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Do politicians adopt unpopular policies when the media and the public are distracted by other events?

Do politicians adopt unpopular policies when the media and the public are distracted by other events?

A study involving Ruben Durante, a UPF researcher, examines the timing of Executive Orders signed by US presidents over four decades and their relationship to the news cycle. The authors find strong evidence that executive orders are more likely to be signed on the eve of days when the news is dominated by other important events, and thus avoid media coverage.


Imatge inicial

Politicians use strategies to minimize negative publicity surrounding their decisions through distraction, and even in the presence of a free press, such strategic behaviour can limit public scrutiny of their actions and their accountability.

This is one of the main conclusions of a study by Milena Djourelova, a PhD in Economics from UPF, currently a postdoctoral researcher at the University of Chicago, and Ruben Durante, an ICREA research professor with the Department of Economics and Business at UPF, published at the end of 2021 in the American Journal of Political Science.

In the US, it is completely at the president’s discretion to decide when Executive Orders are issued

The authors analyse the information on the timing and content of each Executive Order (EO), signed by the presidents of the United States between 1979 and 2016, and combine it with data on the content of the daily evening news on major television networks in the United States.

In the United States, EOs have the same value as federal laws, and do not require Congressional ratification, and it is completely at the president’s discretion to decide when executive orders are issued, so there is ample scope to choose when they are signed.

Although legislating through EOs offers the president a way to push their agenda and circumvent Congress, it can also generate criticism from the legislative body; the potential negative publicity associated with such criticism can create an incentive for the president to try to avoid media attention.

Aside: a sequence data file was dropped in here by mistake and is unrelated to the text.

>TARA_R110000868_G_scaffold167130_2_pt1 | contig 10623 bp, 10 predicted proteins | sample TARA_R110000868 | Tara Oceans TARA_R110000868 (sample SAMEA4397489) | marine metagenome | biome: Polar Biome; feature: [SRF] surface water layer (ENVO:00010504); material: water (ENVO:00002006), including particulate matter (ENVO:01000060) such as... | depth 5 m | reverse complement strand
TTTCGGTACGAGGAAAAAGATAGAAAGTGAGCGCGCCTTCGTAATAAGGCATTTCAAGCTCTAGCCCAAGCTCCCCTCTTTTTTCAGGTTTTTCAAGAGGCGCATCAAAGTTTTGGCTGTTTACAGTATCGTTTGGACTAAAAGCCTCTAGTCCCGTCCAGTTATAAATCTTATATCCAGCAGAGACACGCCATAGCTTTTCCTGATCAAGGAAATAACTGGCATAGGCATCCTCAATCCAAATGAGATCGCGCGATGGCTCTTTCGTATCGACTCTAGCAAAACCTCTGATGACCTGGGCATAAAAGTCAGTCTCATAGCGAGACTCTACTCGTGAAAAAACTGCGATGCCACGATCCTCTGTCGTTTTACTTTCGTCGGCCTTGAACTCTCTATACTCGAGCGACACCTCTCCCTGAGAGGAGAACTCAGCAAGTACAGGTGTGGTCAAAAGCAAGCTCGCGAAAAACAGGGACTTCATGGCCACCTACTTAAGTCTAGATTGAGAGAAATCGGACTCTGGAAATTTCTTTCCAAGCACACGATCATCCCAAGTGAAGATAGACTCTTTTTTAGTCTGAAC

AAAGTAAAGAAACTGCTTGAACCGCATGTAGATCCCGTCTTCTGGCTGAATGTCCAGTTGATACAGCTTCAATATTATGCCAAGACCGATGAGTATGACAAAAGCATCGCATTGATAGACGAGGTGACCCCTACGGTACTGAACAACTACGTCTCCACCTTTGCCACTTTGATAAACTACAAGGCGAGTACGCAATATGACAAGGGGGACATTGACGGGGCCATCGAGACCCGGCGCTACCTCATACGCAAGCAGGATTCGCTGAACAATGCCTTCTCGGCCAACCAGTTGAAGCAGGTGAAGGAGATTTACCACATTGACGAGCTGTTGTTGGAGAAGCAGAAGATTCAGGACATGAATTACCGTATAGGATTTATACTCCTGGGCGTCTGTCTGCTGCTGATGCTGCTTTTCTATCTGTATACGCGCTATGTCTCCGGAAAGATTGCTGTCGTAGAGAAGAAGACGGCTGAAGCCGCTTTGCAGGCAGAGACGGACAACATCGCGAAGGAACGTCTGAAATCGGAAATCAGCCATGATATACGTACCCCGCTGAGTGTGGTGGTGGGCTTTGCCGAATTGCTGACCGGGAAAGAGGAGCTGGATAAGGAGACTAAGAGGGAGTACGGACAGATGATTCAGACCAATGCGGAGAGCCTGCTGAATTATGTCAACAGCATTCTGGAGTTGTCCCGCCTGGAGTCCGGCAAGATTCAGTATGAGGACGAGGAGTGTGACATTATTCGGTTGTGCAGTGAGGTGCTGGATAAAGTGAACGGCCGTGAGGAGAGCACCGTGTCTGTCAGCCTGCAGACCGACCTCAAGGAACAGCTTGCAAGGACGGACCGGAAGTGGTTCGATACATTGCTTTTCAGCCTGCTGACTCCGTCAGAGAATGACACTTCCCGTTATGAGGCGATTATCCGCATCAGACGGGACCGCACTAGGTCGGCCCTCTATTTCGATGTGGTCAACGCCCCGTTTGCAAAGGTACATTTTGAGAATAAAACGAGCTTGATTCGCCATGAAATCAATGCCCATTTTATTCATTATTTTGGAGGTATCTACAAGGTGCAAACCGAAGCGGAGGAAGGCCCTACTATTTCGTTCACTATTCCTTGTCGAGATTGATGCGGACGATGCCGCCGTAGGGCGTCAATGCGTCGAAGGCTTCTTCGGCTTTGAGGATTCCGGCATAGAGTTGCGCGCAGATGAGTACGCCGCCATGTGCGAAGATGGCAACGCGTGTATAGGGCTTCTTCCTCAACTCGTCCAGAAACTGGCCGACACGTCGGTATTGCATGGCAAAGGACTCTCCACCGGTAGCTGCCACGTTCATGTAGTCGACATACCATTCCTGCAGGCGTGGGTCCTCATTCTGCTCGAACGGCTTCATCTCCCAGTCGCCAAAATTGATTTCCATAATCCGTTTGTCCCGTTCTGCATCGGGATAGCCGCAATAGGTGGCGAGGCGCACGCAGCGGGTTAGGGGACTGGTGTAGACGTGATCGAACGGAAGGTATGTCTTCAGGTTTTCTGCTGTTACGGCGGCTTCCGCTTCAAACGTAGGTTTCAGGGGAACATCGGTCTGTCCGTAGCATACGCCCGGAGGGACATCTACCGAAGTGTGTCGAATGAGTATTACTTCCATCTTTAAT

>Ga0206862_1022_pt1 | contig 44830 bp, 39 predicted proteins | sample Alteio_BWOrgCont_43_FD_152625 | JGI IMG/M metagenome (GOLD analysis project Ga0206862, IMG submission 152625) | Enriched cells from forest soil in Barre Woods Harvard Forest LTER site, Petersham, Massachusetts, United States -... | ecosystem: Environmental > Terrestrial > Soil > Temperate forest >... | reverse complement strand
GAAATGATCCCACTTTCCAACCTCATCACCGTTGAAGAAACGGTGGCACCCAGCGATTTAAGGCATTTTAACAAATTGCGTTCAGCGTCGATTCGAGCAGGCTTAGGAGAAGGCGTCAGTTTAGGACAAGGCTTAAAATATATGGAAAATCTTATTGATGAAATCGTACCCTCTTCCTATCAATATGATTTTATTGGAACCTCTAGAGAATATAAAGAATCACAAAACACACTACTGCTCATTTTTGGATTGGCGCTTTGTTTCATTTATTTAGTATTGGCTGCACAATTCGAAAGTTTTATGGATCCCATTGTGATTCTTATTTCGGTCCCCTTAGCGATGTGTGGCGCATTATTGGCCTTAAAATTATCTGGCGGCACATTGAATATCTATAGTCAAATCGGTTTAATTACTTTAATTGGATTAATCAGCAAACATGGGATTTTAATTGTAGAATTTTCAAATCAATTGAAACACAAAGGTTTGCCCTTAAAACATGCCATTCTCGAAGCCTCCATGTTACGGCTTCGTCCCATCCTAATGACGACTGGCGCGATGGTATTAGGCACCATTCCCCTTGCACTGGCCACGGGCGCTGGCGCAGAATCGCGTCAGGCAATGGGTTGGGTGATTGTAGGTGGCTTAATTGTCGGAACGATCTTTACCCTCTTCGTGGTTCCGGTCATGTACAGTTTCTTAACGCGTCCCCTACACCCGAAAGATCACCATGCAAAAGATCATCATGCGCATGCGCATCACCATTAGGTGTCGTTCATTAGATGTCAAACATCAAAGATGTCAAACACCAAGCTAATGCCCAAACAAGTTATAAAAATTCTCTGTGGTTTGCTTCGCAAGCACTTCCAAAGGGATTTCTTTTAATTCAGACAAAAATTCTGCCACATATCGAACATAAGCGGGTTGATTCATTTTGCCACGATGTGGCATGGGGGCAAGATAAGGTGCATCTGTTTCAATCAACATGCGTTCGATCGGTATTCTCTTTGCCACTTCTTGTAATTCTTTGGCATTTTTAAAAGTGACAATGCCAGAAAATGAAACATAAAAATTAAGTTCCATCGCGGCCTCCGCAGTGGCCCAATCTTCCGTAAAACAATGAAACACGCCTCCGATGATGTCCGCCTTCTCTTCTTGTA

“Since the newsworthiness of an EO is usually short-lived, timing its signing to coincide with other newsworthy events may be one viable strategy to minimize such negative publicity”, the authors assert in their study.

During what periods are there usually controversial Executive Orders and when are they signed?

The authors find that news related to EOs is associated with a decrease in presidential approval ratings only in periods of divided government, that is, when the Congress majority and the president belong to different parties, but not in periods of unified government. In fact, they document that EOs signed under a divided government are more likely to concern topics of prior disagreement between president and Congress, so that the scope for such criticism is arguably greater.

The researchers believe that Executive Orders are more likely to be signed on the eve of days characterized by high levels of news pressure

Regarding the analysis of the determinants of the timing of the EO, the researchers find that they are more likely to be signed on the eve of days characterized by high levels of news pressure. This effect is only present during periods of divided government, that is, “when the presence of a hostile Congress increases the president’s incentive to conceal controversial unilateral actions —and only for categories of EOs that are likely to make the news and to generate criticism”.

What kind of news can be strategically targeted?

Regarding the type of news used to minimize the coverage of EOs, the authors conclude that only predictable news events can be targeted strategically to sway public opinion, while the same should not occur with unpredictable news. “We find that the timing of EOs coincides with high levels of next-day news pressure related to anticipation of foreseeable events”, they state.

Reference work: Djourelova, M. , Durante, R. (December 2021): “Media Attention and Strategic Timing in Politics: Evidence from U.S. Presidential Executive Orders”. American Journal of Political Science






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